Possible Impact Of A Coronavirus Disease (COVID-19) Pandemic On Contractual Obligations

COVID-19 has been declared a Public Health Emergency of International Concern by the World Health Organisation (WHO).1 There is now a global reach of the virus.2 What could that mean for existing obligations under contracts governed by laws of English common law jurisdictions such as England & Wales, Hong Kong, Australia, or Singapore?

Contractual obligations in the event of a pandemic

As the global impact of the outbreak worsens, causing disruption to international trade and other commercial activities, the risk of businesses being unable to perform their contractual obligations increases. When a breach of contract arises, the innocent party would normally sue the defaulting party for compensation. However, if the failure to perform the contract is caused by a pandemic, the defaulting party might be relieved by invoking the following as a defence:

the pandemic has triggered the force majeure clause under the contract; or the contract has been frustrated by the pandemic, such that the innocent party will not receive compensation for non-performance of the contract.

The scope and operation of a force majeure clause in the event of a pandemic

The purpose of a force majeure clause is to relieve the defaulting party (or all parties) from performing the contract or the remainder of the contract when an exceptional event or circumstances beyond the reasonable control of the parties prevents or hinders the performance of the contract. Sometimes, a force majeure clause does not seek to relieve the parties from the contract entirely, but only suspend its performance until after that event or circumstances.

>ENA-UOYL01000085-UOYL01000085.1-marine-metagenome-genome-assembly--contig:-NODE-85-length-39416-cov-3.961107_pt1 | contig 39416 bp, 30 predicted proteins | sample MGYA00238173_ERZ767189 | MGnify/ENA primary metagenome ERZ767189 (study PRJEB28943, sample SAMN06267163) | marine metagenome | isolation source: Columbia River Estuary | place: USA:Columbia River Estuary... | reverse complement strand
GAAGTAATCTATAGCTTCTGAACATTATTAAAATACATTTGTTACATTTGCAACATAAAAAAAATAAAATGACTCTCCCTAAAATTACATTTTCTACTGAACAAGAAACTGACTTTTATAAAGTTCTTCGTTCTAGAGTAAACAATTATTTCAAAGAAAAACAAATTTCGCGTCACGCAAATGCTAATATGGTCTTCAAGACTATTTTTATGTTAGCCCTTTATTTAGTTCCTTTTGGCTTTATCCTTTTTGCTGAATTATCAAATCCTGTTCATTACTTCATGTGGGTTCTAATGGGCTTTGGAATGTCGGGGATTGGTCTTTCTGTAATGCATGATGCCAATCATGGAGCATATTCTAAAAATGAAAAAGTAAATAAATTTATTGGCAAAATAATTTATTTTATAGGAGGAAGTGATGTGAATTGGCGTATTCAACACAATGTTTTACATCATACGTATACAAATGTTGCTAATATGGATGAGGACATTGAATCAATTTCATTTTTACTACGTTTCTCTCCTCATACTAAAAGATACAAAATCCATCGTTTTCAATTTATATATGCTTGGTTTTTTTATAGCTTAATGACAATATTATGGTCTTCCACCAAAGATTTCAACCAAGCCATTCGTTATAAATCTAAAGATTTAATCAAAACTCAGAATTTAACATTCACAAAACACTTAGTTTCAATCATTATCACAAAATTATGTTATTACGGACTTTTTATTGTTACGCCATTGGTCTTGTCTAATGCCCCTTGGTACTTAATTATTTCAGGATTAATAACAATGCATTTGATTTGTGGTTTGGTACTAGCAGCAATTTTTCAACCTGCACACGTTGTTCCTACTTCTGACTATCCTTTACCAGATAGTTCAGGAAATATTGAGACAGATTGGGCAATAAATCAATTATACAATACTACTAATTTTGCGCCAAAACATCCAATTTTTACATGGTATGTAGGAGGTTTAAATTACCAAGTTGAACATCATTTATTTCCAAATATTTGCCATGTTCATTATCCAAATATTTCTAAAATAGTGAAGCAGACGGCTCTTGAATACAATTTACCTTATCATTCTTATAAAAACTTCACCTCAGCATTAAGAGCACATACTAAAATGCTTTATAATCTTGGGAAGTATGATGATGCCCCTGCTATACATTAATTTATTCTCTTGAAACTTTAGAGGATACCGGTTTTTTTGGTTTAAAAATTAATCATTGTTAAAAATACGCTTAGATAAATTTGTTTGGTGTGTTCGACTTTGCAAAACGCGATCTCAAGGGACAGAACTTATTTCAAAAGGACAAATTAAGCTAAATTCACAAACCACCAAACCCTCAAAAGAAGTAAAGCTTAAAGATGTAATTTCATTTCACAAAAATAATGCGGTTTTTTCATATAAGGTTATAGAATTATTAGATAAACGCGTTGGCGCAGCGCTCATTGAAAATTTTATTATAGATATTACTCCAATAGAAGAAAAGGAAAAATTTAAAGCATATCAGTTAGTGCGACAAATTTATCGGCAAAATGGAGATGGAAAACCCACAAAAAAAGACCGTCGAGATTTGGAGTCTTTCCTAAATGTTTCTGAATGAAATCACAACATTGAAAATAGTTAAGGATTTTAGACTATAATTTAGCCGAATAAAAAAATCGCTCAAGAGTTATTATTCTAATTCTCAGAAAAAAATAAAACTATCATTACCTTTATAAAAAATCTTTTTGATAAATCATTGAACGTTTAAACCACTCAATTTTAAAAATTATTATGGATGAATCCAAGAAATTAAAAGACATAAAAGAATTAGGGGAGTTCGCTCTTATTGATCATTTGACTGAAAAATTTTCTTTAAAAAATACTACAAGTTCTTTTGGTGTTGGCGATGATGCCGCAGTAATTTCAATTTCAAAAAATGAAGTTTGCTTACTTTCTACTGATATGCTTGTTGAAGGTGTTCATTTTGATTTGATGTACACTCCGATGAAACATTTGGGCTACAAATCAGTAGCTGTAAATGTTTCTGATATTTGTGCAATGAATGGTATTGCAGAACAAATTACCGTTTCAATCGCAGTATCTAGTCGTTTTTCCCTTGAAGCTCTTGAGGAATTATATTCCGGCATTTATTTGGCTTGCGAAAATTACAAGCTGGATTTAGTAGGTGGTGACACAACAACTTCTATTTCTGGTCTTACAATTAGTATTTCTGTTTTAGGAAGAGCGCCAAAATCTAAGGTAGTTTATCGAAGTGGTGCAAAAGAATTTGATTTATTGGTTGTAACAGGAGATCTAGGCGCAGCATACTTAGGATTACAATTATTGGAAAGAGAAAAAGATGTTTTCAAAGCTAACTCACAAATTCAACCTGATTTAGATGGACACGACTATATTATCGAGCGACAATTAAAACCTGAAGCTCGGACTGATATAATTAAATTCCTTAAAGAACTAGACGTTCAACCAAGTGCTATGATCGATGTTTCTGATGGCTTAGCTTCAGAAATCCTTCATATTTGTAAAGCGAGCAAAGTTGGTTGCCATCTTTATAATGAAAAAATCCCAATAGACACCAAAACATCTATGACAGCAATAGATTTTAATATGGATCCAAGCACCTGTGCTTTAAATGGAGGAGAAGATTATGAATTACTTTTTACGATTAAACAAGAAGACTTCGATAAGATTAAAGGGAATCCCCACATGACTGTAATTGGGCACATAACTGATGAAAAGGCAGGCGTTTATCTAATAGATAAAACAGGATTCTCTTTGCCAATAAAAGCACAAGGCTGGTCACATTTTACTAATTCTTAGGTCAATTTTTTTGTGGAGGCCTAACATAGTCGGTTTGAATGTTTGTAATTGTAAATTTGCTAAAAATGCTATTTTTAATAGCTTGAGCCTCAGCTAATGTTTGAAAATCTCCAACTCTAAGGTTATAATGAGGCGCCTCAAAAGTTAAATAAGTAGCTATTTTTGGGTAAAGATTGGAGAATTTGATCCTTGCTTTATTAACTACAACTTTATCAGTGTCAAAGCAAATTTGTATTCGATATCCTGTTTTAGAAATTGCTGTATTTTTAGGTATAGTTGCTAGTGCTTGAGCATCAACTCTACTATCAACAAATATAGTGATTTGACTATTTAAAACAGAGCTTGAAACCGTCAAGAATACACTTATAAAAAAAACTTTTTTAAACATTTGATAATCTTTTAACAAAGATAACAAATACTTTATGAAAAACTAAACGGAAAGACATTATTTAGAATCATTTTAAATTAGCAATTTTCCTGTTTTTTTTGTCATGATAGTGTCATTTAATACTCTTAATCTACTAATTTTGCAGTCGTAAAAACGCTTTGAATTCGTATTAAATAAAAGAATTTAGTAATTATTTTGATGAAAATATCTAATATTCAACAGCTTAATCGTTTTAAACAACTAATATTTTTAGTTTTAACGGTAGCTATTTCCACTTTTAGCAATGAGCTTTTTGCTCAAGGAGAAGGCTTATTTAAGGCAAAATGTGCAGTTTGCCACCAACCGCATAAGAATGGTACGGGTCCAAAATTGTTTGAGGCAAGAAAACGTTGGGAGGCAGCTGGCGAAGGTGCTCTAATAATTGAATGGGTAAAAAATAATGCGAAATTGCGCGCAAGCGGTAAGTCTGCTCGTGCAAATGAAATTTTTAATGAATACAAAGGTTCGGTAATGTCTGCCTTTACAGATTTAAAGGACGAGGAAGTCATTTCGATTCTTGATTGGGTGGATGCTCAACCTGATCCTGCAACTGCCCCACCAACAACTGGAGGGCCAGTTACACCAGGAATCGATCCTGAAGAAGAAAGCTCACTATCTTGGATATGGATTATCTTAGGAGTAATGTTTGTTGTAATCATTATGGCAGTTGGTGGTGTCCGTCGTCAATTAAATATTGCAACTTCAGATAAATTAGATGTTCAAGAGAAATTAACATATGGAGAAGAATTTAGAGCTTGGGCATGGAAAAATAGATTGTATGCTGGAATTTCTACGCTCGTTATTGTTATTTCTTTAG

There are two ways in which a force majeure clause could cover a pandemic:

the contractual definition of a force majeure event expressly includes a pandemic - adding a pandemic to the list of force majeure events can ensure clarity as to whether a viral outbreak would trigger a force majeure clause in a contract. In that situation, if the WHO or a state agency declares the outbreak to be a pandemic, there will usually be no question that a force majeure event has occurred; or the force majeure clause covers extraordinary events or circumstances beyond the reasonable control of the parties - such general, catch-all wording may be sufficient if it is determined that the factual circumstances caused by the pandemic are beyond the reasonable control of the parties.3 It is also possible that the consequences of or relating to a pandemic (e.g...

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